#### Definition of opposite number

If *x* be a real number between [*lb*, *ub*], its opposite number is defined as

Similarly, this definition can be extended to higher dimensions [21] as stated in the next sub-section.

#### Definition of opposite point

Let *X* = (*x*
_{1}, *x*
_{2},...., *x*
_{
n
}) be a point in *n* - dimensional space where *x*
_{
i
} ∈ [*lb*
_{
i
}, *ub*
_{
i
}] and *i* ∈ 1, 2, …, *n*. The opposite point \( \overline{X}=\left(\overline{x_1},\overline{x_2},.....,\overline{x_n}\right) \) is completely defined by its components as in (25).

By employing the definition of opposite point, the opposition-based optimization is defined in the following sub-section.

#### Opposition-based optimization

Let *X* = (*x*
_{1}, *x*
_{2},...., *x*
_{
n
}) be a point in *n* - dimensional space i.e. a candidate solution. Assume *f* = (•) is a fitness function which is used to measure the candidate’s fitness. According to the definition of the opposite point, \( \overline{X}=\left(\overline{x_1},\overline{x_2},.....,\overline{x_n}\right) \) is the opposite of *X* = (*x*
_{1}, *x*
_{2},...., *x*
_{
n
}). Now, if \( f\left(\overline{X}\right)< f(X) \) (for a minimization problem), then point *X* can be replaced with \( \overline{X} \); otherwise, the process is continued with *X*. Hence, the point and its opposite point are evaluated simultaneously in order to continue with the fitter one.

### Opposition-based differential evolution

In the present work, the concept of the opposition-based learning [21] is incorporated in differential evolution. The original DE is chosen as a parent algorithm and the opposition-based ideas are embedded in DE.

Figure 2 shows the flowchart of ODE algorithm.

## Simulation results

Two test problems, two fixed head hydrothermal systems and three hydrothermal multi-reservoir cascaded hydroelectric test systems having prohibited operating zones and thermal units with valve point loading are investigated. The computational results have been used to compare the performance of the proposed ODE method with that of other evolutionary methods. The proposed ODE algorithm and DE algorithm used in this paper are implemented by using MATLAB 7.0 on a PC (Pentium-IV, 80 GB, 3.0 GHz).

### Simple examples

#### Example 1: Consider the maximization problem [31]

where − 3.0 ≤ *x*
_{1} ≤ 12.1 and 4.1 ≤ *x*
_{2} ≤ 5.8

This function is multimodal. The problem is solved by using ODE.

Here, the population size (*Ν*
_{
Ρ
}), scaling factor (*F*), crossover constant (*C*
_{
R
}) and maximum iteration number have been selected 10, 0.3, 1.0 and 50 respectively. The best optimum value, the variables corresponding to the best optimum value, average and worst value and average CPU time among 100 runs of solutions obtained from proposed ODE and DE for example 1 have been shown in Table 1. Figure 3 shows the nature of convergence obtained from ODE and DE for example 1.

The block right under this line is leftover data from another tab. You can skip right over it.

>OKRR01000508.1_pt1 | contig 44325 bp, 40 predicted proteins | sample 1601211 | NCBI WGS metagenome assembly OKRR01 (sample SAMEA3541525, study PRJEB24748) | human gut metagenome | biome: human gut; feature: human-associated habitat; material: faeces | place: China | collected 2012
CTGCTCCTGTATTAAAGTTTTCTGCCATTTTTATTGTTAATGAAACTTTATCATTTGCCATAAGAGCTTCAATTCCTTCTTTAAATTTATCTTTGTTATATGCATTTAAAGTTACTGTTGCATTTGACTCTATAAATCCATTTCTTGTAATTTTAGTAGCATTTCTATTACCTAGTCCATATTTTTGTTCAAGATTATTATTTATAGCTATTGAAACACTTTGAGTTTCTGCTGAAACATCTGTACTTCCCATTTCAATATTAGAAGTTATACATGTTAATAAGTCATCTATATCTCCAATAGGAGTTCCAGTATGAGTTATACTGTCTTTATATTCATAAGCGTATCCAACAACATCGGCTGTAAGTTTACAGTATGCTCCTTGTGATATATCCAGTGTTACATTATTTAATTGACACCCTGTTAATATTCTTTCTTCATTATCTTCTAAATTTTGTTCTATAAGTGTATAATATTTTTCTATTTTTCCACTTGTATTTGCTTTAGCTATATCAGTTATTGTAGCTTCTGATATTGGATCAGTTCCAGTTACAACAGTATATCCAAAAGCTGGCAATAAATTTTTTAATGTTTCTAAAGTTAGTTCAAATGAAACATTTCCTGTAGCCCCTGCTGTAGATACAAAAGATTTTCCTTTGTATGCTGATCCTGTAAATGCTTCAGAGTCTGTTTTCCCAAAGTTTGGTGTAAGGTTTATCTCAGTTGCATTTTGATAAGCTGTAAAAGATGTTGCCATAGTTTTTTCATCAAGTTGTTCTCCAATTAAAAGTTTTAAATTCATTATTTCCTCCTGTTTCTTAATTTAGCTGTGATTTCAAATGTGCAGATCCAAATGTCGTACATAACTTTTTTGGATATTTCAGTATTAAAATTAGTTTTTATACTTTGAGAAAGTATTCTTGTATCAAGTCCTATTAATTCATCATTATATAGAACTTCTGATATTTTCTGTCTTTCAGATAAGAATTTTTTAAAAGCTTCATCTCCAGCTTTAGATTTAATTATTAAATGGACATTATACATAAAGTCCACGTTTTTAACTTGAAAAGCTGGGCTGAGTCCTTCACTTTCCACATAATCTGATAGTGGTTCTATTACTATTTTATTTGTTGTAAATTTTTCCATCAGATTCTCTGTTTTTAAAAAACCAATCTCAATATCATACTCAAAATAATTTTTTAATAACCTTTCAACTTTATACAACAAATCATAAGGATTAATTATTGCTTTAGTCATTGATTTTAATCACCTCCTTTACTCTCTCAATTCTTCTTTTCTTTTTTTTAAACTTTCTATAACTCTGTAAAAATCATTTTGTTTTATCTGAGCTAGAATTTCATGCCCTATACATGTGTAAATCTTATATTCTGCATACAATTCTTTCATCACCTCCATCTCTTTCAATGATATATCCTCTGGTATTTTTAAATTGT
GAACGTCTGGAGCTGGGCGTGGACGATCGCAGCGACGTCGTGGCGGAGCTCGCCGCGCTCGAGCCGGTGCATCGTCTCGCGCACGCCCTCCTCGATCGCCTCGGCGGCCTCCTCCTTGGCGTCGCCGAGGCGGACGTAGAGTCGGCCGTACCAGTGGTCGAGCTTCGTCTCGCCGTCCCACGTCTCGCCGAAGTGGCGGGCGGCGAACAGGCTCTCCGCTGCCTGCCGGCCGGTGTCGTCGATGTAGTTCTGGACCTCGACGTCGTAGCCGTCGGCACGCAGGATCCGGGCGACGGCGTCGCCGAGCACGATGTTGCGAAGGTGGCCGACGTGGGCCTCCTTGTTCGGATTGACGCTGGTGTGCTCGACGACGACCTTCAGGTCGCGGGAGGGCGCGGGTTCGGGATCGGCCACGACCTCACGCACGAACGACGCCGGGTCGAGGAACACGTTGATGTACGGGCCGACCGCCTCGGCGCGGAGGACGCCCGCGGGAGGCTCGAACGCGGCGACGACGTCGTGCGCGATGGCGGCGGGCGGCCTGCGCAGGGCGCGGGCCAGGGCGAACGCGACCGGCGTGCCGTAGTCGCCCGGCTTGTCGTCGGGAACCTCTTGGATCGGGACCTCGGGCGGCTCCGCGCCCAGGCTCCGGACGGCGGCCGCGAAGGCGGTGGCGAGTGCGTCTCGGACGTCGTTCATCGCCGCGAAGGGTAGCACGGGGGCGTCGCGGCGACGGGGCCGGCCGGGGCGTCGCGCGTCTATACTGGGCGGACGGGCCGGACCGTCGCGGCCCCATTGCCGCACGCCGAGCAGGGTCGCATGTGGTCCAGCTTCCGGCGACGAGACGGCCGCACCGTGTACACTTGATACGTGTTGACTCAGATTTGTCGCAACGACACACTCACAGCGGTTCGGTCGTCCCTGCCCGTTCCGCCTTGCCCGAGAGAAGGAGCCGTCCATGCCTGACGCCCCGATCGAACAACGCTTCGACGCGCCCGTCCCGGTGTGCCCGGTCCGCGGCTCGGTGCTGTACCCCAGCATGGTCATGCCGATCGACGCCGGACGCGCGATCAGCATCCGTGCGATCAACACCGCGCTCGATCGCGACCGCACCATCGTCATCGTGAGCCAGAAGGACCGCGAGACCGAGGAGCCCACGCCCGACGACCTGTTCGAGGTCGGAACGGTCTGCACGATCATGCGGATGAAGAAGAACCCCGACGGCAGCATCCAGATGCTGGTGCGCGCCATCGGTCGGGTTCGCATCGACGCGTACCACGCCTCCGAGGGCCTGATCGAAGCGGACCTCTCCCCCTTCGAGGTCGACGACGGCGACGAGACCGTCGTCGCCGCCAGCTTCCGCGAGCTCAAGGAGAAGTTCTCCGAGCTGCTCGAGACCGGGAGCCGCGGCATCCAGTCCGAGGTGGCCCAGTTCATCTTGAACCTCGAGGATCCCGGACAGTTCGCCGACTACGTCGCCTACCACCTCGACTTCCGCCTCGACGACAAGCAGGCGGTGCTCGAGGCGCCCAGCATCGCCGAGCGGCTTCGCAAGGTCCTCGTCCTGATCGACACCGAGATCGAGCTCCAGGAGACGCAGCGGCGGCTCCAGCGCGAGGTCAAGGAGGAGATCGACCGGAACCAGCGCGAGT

#### Example 2: Consider the minimization problem [31]

where − 10 ≤ *x*
_{1} ≤ 10 and − 10 ≤ *x*
_{2} ≤ 10

This function has 760 local minima, 18 of which are global minima with −186.73. The problem is solved by using ODE. Here, the population size (*Ν*
_{
Ρ
}), scaling factor (*F*), crossover constant (*C*
_{
R
}) and maximum iteration number have been selected 10, 0.3, 1 and 100 respectively for the example under consideration.

To validate the proposed ODE based approach, the same example is solved by using DE.

In case of DE, the population size (*Ν*
_{
Ρ
}), scaling factor (*F*), crossover constant (*C*
_{
R
}) and maximum iteration number have been selected as 10, 0.3, 1.0 and 100 respectively. Table 2 summarizes the best optimum value, the variables corresponding to the best optimum value, average and worst value and average CPU time among 100 runs of solutions obtained from proposed ODE and DE for example 2. Figure 4 depicts the nature of convergence obtained from ODE and DE for example 2.

Figure 4 depicts the nature of convergence obtained from ODE and DE for example 2.

### Case study of fixed head hydrothermal system

#### Test system 1

This system consists of two hydro plants and two thermal plants whose characteristics and load demands are given in Tables 13, 14 and 15 respectively in Appendix 1. Transmission loss formula coefficients are also given in the Appendix 1. Hydro plant data is taken from [32].

The problem is solved by using both the proposed ODE and DE. Here, the population size (*Ν*
_{
Ρ
}), scaling factor (*F*), crossover rate (*C*
_{
R
}) and the maximum iteration number (*Ν*